Assuntos
Preços Hospitalares/tendências , Hospitalização/economia , Hospitalização/tendências , Pacientes Internados , Cirrose Hepática Alcoólica/economia , Cirrose Hepática Alcoólica/terapia , Cirrose Hepática/economia , Cirrose Hepática/terapia , Adolescente , Adulto , Idoso , Idoso de 80 Anos ou mais , Estudos Transversais , Gastos em Saúde/tendências , Custos Hospitalares/tendências , Humanos , Cirrose Hepática/epidemiologia , Cirrose Hepática Alcoólica/epidemiologia , Estudos Longitudinais , Pessoa de Meia-Idade , Admissão do Paciente/economia , Admissão do Paciente/tendências , Readmissão do Paciente/economia , Readmissão do Paciente/tendências , Prognóstico , Estudos Retrospectivos , Fatores de Risco , Fatores de Tempo , Estados Unidos/epidemiologia , Adulto Jovem
8.
Clin Liver Dis ; 23(1): 115-126, 2019 02.
Artigo em Inglês | MEDLINE | ID: mdl-30454826

RESUMO

Alcohol-associated cirrhosis (AC) contributes up to 50% of the overall cirrhosis burden in the United States. AC is typically a comorbid condition in association with alcohol-use disorder. AC is often coexistent with other conditions. Several noninvasive methods are available to assist in recognizing the presence of AC. The natural history of AC is governed by the patients continued drinking or abstinence. All treatment starts with abstinence. After decompensation, the progression to acute-on-chronic liver failure heralds death. When patients who have deteriorated are declined liver transplant, palliative care should be considered.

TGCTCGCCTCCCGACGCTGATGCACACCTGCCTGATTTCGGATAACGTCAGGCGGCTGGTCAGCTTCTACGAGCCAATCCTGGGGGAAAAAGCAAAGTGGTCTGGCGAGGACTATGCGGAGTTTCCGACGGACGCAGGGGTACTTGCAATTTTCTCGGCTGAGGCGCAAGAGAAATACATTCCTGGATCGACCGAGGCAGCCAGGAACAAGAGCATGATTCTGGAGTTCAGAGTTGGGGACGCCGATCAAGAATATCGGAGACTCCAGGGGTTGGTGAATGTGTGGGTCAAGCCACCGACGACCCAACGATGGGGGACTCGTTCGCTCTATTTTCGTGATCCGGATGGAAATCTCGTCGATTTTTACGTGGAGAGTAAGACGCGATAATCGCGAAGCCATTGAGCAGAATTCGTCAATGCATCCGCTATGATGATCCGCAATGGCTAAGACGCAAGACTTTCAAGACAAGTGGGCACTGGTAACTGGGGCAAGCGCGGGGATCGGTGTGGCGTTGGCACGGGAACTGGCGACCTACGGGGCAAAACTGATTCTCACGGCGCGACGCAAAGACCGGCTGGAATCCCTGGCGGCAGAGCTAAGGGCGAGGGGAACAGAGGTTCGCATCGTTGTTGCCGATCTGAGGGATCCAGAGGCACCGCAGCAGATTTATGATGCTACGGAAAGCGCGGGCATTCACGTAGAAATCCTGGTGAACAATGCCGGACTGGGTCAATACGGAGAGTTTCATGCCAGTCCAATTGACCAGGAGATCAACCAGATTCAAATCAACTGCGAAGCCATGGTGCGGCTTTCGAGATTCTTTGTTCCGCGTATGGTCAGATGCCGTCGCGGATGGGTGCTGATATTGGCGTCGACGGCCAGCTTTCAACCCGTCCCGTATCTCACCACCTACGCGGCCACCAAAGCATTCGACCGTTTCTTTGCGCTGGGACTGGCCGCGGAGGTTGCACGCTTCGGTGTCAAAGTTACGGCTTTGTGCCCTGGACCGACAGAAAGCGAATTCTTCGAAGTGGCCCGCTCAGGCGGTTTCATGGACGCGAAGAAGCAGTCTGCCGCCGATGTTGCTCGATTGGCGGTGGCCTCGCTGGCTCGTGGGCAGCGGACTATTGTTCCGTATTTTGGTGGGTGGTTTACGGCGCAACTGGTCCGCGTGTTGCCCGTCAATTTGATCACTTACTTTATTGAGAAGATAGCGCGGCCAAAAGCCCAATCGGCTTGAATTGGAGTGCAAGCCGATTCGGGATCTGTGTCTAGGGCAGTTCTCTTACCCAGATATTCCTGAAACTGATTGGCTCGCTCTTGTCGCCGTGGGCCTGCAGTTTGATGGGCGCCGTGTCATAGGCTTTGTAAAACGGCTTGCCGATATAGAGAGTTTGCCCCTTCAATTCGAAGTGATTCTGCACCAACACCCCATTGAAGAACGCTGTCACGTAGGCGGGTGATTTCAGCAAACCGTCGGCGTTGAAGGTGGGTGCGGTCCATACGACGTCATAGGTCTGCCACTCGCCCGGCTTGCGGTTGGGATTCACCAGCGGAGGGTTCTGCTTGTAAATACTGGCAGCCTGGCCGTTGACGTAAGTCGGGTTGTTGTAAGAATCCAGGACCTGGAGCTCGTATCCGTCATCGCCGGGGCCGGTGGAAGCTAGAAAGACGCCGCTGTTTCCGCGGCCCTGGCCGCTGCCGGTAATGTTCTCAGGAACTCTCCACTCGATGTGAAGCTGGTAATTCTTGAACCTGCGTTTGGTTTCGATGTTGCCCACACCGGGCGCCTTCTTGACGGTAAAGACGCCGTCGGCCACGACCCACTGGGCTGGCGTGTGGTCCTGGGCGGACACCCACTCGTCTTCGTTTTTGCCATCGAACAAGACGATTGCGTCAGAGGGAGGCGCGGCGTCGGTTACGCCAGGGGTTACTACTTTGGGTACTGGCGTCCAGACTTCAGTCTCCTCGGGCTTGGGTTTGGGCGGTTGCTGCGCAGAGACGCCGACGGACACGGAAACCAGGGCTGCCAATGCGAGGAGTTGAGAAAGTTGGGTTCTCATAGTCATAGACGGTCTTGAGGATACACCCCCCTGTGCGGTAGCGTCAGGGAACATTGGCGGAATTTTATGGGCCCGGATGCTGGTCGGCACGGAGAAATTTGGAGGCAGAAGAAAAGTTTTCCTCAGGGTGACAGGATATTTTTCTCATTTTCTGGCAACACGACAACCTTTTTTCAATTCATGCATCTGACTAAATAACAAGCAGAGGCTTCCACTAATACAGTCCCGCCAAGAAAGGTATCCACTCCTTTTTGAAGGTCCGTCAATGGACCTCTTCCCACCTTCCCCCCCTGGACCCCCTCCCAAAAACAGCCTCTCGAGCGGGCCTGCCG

Assuntos
Cirrose Hepática Alcoólica , Abstinência de Álcool , Alcoolismo/epidemiologia , Carcinoma Hepatocelular , Causas de Morte , Fumar Cigarros/epidemiologia , Comorbidade , Gerenciamento Clínico , Progressão da Doença , Hemocromatose/epidemiologia , Hepatite B Crônica/epidemiologia , Hepatite C Crônica/epidemiologia , Humanos , Cirrose Hepática Alcoólica/diagnóstico , Cirrose Hepática Alcoólica/epidemiologia , Cirrose Hepática Alcoólica/metabolismo , Cirrose Hepática Alcoólica/terapia , Neoplasias Hepáticas , Transplante de Fígado , Hepatopatia Gordurosa não Alcoólica/epidemiologia , Cuidados Paliativos
9.
Am J Gastroenterol ; 114(2): 221-232, 2019 02.
Artigo em Inglês | MEDLINE | ID: mdl-30353053

RESUMO

BACKGROUND: Alcoholic liver cirrhosis is preventable and caused by heavy drinking. Few in the general population may be at risk and interventions targeting individuals at high risk may be a more feasible opportunity for prevention than interventions targeting the whole population. METHODS: We conducted a systematic review to identify opportunities to prevent alcoholic liver cirrhosis in high-risk populations. Following MOOSE guidelines, we included observational studies published between 1980 and 2017. Prospective studies of alcohol-problem cohorts were included to investigate whether alcohol-problem cohorts qualify as high-risk populations for alcoholic liver cirrhosis. Studies on the alcohol amount consumed by alcoholic liver cirrhosis patients were included to compare with the amount consumed by the general population. Moreover, studies on alcohol-related healthcare contacts prior to alcoholic liver cirrhosis diagnosis were included to identify opportunities to offer prevention interventions. Of 7198 screened references, 38 studies (N = 120,928) were included. RESULTS: Alcohol-problem cohorts qualified as high-risk populations with an incidence of alcoholic liver cirrhosis ranging from 7 to 16% after 8-12 years. The alcohol amount consumed by alcoholic liver cirrhosis patients was high compared to the general population. For example, 45% (95%CI 34, 56) of alcoholic liver cirrhosis patients were drinking >110 g alcohol/day. Finally, there were opportunities to reach alcoholic liver cirrhosis patients prior to diagnosis; 40-61% of alcoholic liver cirrhosis patients had a previous alcohol-related healthcare contact. CONCLUSIONS: We conclude that alcohol-problem cohorts are high-risk populations for alcoholic liver cirrhosis and there seems to be opportunities to reach later alcoholic liver cirrhosis cases with preventive interventions in healthcare settings.